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Curio & Co. Product Catalog

Care in handling

Protection you can see through

Your print is protected in its own CrystalView archival cellophane sleeve which keeps it dust-free and smudge free and ensures that you’ll get the product as near to perfect as humanly possible. You may opt to keep your print within its sleeve, and why not? It will continue to keep your print safe and is glare-free to boot. If you can’t decide, don’t worry. The cellophane sleeve is resealable.

 

For archival storage, the print is mounted with archival-quality, removable microdots on an acid-free backing. Gently lifting the print to separate the two will allow the print to be mounted and framed. If you do frame the piece, we recommend using UV glass to protect the image from sunlight, which can discolor the print.

 

 

Safe in shipping

The non-descript brown envelope is certainly misleading. Aside from the Curio & Co. stamp on the front, it barely hints at the fantastic artwork contained inside. Still, it has to be plain because it’s got to be sturdy. The only way we can sleep at night is by knowing that your print won’t get knocked around or snagged on anything. And that brown envelope – in comforting, durable cardboard – puts our minds at rest. Plus, it’s acid-free and fully recyclable. So you can put your environmental worries aside and get a good night’s sleep too.

 

 

 

 

Tagged from us to you

That tag you find is another sign that you’ve got a genuine Curio & Co. item in your hands. You can snip off the tag if you like – which will feel great, knowing that the print is all yours now! – or you can slip the tag through the knot to get to the envelope’s pull tab. The envelope flap’s seal will keep the tag on the envelope so you can keep a record of what’s inside.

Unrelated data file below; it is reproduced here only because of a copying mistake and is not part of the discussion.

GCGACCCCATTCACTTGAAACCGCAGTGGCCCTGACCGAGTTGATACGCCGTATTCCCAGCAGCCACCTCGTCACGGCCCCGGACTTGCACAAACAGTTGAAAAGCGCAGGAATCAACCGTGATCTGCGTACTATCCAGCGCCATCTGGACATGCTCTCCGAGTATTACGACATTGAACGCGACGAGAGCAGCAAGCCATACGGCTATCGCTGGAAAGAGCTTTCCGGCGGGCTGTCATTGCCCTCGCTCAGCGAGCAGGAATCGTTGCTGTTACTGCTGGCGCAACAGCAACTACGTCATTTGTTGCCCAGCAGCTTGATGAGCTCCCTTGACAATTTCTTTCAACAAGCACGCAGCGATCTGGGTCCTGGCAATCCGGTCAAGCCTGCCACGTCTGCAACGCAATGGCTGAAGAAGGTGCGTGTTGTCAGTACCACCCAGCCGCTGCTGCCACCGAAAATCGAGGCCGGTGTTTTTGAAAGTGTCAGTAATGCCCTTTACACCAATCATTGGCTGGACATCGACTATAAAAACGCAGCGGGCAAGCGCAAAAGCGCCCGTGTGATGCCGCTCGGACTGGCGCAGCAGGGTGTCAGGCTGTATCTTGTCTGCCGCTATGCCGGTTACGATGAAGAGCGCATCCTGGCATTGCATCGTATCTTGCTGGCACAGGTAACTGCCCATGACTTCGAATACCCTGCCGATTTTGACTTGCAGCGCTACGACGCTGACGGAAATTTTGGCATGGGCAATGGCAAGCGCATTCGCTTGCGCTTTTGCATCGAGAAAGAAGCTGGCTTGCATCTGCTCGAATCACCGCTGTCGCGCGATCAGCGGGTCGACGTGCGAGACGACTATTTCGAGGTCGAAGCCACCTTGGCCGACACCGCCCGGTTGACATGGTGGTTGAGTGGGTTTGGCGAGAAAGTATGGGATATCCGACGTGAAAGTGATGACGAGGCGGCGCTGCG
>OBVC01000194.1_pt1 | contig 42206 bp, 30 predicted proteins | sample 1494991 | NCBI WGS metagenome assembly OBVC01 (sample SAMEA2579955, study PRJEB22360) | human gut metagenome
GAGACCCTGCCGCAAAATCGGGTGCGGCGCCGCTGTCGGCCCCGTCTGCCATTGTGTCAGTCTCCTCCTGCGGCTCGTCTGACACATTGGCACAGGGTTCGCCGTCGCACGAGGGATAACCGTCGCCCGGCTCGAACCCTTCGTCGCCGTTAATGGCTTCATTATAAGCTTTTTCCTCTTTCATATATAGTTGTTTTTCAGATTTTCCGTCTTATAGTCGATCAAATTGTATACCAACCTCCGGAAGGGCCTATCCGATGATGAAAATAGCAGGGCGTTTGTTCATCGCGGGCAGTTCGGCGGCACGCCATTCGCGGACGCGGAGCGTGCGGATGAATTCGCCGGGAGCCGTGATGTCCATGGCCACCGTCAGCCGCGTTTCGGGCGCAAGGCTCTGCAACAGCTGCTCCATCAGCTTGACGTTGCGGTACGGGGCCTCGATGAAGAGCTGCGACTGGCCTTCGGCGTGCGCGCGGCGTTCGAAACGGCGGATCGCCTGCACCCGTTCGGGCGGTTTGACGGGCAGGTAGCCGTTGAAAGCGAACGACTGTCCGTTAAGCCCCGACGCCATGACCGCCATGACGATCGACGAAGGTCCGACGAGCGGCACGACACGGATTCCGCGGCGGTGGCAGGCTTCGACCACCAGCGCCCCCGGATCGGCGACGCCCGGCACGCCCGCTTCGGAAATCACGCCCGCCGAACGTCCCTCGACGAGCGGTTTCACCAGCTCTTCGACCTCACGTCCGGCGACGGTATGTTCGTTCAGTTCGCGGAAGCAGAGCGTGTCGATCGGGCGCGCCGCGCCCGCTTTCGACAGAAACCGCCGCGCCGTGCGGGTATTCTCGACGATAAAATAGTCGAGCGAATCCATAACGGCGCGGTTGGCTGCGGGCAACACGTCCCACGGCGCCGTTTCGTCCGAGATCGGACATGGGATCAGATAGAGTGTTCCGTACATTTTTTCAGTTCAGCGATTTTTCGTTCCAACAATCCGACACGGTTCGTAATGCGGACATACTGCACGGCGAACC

Giving the item as a gift? What a terrific friend you are! In that case, you can write the name of your sure-to-be grateful friend on the reverse of the tag, and your wrapping is done! We won’t ever slip the bill or any other pesky sign of your item’s purchase history in the envelope, so feel free to keep your secret of what a great deal you got.


Roger Believe - Restoration by Night (Restauro Notturno) - Illustrated comic book cover of learking face and Roger with smoking revolver (circa 1980's) for an adventure in the vain of Dylan Dog and Martin Mystery - by Curio & Co. (Curio and Co. OG) www.curioandco.com

Restoration by Night (Restauro Notturno)

Roger Believe

This giclée of the 1986 Roger Believe cover of Restoration by Night (Restauro Notturno) is...

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$49.00
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, Dec 18, 2014
by Ned Wazowski

It’s still story time

Curio & Co. looks at the power of storytelling and the joy of having books read to you. Image from classic comic strip Frank and His Friend, courtesy of Curio and Co. www.curioandco.com

Who says that only kids get to have stories read to them?

I used to think that audio books were only for blind people or truck drivers. Once you’d graduated to reading on your own, I thought, story time was over. I’m so glad I finally saw – well, heard – the light.

One holiday many years ago, an audio book-loving friend gave me an audio book of a Christmas Carol, and although I’d never listened to audio books, I figured that it might be something to listen to while curled up in front of the fire or putting together puzzles after the presents had all been opened. And what a treat it turned out to be. I was hooked.

There are plenty of benefits to audio books. They free up your hands, and allow you to move around – maybe taking on household chores or completing a puzzle. They can be enjoyed by many people at the same time and audio books unplug everyone from staring at a screen – which we could all use more of.

Best of all though, audio books take you right back to childhood, with the comfort and warmth of having someone read you a story. You can even hear the same story over and over, and never get any complaints.

With everything, quality is king, and some stories just aren’t written to be read aloud. Too pensive, too action-packed, too much description and you might be better off with a paperback. But get the right story – and the right reader (Stephen Pacey, every time) – and you’re in for a good time.

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